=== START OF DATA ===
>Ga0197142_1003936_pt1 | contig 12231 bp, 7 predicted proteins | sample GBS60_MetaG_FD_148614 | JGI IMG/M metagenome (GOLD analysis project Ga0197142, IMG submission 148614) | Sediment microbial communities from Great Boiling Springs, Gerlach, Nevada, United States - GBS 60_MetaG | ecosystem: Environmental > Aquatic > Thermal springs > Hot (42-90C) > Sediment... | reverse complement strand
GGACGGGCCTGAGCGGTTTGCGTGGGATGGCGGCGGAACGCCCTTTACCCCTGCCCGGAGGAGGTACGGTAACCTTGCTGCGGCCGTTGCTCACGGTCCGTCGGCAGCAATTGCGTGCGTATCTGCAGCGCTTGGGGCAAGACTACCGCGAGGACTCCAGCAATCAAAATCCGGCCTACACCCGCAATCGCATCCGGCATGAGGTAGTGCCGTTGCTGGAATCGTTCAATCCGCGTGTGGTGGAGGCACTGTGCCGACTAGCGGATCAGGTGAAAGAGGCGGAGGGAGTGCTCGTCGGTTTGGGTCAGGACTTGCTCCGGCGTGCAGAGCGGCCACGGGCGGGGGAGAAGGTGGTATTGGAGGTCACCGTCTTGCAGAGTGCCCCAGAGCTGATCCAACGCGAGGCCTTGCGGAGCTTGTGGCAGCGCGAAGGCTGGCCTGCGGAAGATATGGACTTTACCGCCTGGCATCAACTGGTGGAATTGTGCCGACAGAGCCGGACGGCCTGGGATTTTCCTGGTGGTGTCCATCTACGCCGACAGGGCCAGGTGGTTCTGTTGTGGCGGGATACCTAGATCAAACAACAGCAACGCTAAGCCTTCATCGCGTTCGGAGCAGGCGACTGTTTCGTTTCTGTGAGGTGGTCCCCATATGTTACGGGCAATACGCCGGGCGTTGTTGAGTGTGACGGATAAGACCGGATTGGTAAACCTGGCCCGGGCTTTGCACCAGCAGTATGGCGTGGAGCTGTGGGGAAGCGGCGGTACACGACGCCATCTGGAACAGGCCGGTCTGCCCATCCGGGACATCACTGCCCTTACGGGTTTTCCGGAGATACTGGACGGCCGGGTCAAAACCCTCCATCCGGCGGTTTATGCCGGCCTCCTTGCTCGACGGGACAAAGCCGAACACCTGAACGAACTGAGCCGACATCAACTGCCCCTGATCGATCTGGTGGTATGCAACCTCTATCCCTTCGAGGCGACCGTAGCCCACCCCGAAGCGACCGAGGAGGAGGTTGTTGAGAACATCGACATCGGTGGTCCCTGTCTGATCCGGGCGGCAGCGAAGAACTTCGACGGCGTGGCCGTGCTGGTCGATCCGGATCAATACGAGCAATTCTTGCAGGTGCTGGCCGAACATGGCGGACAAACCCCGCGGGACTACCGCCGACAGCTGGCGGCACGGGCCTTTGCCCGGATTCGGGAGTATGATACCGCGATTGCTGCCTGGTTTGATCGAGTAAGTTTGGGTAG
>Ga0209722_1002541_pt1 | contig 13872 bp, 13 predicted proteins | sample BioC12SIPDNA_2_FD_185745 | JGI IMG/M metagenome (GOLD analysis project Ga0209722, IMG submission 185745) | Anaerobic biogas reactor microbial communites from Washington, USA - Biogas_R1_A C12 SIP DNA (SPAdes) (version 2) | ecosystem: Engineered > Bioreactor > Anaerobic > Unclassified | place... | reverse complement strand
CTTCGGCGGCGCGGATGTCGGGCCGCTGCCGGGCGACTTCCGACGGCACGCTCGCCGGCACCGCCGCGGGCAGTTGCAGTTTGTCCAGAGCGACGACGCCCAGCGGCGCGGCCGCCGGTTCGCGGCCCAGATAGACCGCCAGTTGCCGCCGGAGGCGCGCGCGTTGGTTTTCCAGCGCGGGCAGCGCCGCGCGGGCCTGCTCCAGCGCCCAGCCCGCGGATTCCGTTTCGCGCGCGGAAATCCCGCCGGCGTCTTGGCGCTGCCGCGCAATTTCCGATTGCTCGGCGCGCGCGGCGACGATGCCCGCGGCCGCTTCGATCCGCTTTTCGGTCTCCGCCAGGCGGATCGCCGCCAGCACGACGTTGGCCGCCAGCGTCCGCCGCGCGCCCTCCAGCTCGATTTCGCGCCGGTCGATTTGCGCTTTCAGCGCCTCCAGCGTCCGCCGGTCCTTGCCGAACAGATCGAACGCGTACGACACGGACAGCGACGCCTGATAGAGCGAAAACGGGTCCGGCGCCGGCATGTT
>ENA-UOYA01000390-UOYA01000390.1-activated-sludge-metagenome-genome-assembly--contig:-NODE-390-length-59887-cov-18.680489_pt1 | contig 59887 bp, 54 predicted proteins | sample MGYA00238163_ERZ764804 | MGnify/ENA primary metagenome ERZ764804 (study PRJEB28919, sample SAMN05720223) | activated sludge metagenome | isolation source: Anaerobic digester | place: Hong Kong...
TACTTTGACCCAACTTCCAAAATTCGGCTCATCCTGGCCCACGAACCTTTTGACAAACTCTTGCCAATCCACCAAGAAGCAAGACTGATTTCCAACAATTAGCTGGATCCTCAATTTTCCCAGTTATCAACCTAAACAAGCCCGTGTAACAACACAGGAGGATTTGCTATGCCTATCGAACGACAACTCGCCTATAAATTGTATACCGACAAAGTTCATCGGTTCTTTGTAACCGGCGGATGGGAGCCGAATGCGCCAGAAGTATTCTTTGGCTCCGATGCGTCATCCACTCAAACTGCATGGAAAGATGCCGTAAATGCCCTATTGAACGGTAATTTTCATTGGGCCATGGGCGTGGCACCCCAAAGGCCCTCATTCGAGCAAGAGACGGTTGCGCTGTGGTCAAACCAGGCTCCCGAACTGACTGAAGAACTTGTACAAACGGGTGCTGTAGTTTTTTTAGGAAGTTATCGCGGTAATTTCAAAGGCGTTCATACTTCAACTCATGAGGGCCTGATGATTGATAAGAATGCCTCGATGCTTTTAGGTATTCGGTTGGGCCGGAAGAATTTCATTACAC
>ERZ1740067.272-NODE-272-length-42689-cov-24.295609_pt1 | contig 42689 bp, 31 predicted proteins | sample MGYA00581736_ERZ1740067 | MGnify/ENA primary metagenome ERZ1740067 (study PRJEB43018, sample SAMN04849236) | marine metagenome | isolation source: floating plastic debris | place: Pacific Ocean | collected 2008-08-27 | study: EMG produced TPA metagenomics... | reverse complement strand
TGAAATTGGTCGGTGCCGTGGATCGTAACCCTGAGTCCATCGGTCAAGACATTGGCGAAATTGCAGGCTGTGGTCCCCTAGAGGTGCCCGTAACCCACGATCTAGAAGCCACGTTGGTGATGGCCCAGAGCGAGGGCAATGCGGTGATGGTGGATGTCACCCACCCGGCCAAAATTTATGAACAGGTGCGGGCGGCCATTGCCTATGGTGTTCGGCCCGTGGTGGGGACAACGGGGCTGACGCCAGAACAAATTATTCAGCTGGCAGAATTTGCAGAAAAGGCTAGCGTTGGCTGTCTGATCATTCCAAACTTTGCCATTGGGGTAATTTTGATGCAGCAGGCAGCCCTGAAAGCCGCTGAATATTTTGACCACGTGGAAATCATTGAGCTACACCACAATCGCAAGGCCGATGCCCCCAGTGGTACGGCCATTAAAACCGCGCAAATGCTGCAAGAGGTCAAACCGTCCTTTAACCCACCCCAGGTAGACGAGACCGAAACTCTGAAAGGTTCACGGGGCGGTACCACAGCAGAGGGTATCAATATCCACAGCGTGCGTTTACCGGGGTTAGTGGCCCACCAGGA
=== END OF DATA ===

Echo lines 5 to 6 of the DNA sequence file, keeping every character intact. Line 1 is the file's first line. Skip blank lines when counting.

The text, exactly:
>ENA-UOYA01000390-UOYA01000390.1-activated-sludge-metagenome-genome-assembly--contig:-NODE-390-length-59887-cov-18.680489_pt1 | contig 59887 bp, 54 predicted proteins | sample MGYA00238163_ERZ764804 | MGnify/ENA primary metagenome ERZ764804 (study PRJEB28919, sample SAMN05720223) | activated sludge metagenome | isolation source: Anaerobic digester | place: Hong Kong...
TACTTTGACCCAACTTCCAAAATTCGGCTCATCCTGGCCCACGAACCTTTTGACAAACTCTTGCCAATCCACCAAGAAGCAAGACTGATTTCCAACAATTAGCTGGATCCTCAATTTTCCCAGTTATCAACCTAAACAAGCCCGTGTAACAACACAGGAGGATTTGCTATGCCTATCGAACGACAACTCGCCTATAAATTGTATACCGACAAAGTTCATCGGTTCTTTGTAACCGGCGGATGGGAGCCGAATGCGCCAGAAGTATTCTTTGGCTCCGATGCGTCATCCACTCAAACTGCATGGAAAGATGCCGTAAATGCCCTATTGAACGGTAATTTTCATTGGGCCATGGGCGTGGCACCCCAAAGGCCCTCATTCGAGCAAGAGACGGTTGCGCTGTGGTCAAACCAGGCTCCCGAACTGACTGAAGAACTTGTACAAACGGGTGCTGTAGTTTTTTTAGGAAGTTATCGCGGTAATTTCAAAGGCGTTCATACTTCAACTCATGAGGGCCTGATGATTGATAAGAATGCCTCGATGCTTTTAGGTATTCGGTTGGGCCGGAAGAATTTCATTACAC